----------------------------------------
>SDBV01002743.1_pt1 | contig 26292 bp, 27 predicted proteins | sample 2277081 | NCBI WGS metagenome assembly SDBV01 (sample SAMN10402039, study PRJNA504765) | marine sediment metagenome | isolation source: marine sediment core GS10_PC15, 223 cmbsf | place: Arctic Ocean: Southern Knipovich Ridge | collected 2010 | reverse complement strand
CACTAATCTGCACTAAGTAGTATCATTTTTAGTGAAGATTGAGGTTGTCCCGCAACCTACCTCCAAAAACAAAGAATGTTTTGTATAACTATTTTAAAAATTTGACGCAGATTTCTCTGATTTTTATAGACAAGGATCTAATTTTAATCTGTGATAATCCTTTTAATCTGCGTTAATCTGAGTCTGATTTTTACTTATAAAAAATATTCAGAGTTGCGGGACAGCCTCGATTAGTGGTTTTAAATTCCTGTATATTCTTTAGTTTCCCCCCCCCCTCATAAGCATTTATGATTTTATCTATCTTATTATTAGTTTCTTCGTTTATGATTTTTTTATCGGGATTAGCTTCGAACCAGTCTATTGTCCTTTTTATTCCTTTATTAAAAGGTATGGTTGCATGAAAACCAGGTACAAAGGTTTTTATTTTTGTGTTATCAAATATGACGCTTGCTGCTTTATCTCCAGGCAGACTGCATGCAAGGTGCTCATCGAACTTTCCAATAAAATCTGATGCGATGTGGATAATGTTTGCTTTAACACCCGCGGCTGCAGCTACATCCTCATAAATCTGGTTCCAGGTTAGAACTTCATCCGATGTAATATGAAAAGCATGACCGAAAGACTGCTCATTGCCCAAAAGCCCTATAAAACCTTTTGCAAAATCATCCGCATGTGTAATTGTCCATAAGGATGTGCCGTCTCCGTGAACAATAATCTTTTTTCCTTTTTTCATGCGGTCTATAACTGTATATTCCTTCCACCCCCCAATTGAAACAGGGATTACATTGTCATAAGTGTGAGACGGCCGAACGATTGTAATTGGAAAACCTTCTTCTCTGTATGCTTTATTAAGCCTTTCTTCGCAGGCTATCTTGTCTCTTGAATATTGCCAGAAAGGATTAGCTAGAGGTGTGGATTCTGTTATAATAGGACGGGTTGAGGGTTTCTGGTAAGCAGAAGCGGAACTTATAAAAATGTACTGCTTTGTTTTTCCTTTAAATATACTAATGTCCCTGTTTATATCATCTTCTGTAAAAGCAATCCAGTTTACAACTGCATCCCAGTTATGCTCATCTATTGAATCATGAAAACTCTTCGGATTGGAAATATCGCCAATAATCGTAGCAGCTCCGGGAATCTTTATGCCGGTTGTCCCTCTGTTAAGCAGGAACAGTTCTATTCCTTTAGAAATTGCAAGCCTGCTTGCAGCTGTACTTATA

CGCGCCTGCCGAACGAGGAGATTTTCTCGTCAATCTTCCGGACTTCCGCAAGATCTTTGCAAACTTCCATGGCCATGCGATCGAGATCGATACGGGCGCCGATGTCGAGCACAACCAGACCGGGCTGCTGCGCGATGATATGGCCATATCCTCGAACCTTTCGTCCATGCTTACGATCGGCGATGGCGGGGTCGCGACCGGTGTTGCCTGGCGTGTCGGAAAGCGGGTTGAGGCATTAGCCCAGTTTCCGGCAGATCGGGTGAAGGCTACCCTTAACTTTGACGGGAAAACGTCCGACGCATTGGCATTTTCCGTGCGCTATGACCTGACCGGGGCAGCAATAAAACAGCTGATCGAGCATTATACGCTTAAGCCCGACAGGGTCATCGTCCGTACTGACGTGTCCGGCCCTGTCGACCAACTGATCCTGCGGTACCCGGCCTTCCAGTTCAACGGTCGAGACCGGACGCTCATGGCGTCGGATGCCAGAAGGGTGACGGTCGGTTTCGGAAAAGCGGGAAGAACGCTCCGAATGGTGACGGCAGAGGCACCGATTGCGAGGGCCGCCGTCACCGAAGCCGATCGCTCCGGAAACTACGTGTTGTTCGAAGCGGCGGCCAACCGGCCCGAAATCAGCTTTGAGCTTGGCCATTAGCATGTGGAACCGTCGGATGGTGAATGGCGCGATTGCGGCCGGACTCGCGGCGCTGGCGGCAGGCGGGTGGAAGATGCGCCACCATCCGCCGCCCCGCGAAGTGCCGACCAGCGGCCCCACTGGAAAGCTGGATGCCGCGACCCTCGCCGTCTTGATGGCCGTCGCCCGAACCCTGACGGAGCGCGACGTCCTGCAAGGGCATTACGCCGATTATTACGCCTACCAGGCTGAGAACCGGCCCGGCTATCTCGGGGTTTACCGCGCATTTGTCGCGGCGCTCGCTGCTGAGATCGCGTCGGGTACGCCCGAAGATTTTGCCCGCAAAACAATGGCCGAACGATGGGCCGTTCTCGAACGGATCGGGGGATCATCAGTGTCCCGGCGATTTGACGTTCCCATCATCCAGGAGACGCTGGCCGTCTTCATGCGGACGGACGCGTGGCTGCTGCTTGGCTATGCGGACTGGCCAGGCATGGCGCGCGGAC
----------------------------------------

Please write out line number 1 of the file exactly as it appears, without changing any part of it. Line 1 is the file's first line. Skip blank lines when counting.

>SDBV01002743.1_pt1 | contig 26292 bp, 27 predicted proteins | sample 2277081 | NCBI WGS metagenome assembly SDBV01 (sample SAMN10402039, study PRJNA504765) | marine sediment metagenome | isolation source: marine sediment core GS10_PC15, 223 cmbsf | place: Arctic Ocean: Southern Knipovich Ridge | collected 2010 | reverse complement strand